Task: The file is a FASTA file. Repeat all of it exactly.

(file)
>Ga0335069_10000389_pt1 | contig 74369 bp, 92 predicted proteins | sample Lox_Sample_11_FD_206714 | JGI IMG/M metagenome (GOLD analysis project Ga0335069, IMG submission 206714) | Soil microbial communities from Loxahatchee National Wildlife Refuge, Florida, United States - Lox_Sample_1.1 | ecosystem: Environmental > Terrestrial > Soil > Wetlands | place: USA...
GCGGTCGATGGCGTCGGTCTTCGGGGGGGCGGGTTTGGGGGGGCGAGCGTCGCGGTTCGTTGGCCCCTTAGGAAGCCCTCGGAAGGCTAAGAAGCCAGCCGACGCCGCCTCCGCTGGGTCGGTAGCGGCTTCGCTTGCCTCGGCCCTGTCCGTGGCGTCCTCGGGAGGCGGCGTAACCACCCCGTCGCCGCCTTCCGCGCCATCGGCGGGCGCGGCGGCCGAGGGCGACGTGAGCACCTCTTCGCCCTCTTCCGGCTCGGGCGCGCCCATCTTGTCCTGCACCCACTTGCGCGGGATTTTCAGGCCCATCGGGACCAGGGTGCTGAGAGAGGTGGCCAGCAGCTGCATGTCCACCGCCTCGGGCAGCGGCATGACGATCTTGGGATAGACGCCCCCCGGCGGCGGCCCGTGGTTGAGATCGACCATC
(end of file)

>Ga0335069_10000389_pt1 | contig 74369 bp, 92 predicted proteins | sample Lox_Sample_11_FD_206714 | JGI IMG/M metagenome (GOLD analysis project Ga0335069, IMG submission 206714) | Soil microbial communities from Loxahatchee National Wildlife Refuge, Florida, United States - Lox_Sample_1.1 | ecosystem: Environmental > Terrestrial > Soil > Wetlands | place: USA...
GCGGTCGATGGCGTCGGTCTTCGGGGGGGCGGGTTTGGGGGGGCGAGCGTCGCGGTTCGTTGGCCCCTTAGGAAGCCCTCGGAAGGCTAAGAAGCCAGCCGACGCCGCCTCCGCTGGGTCGGTAGCGGCTTCGCTTGCCTCGGCCCTGTCCGTGGCGTCCTCGGGAGGCGGCGTAACCACCCCGTCGCCGCCTTCCGCGCCATCGGCGGGCGCGGCGGCCGAGGGCGACGTGAGCACCTCTTCGCCCTCTTCCGGCTCGGGCGCGCCCATCTTGTCCTGCACCCACTTGCGCGGGATTTTCAGGCCCATCGGGACCAGGGTGCTGAGAGAGGTGGCCAGCAGCTGCATGTCCACCGCCTCGGGCAGCGGCATGACGATCTTGGGATAGACGCCCCCCGGCGGCGGCCCGTGGTTGAGATCGACCATC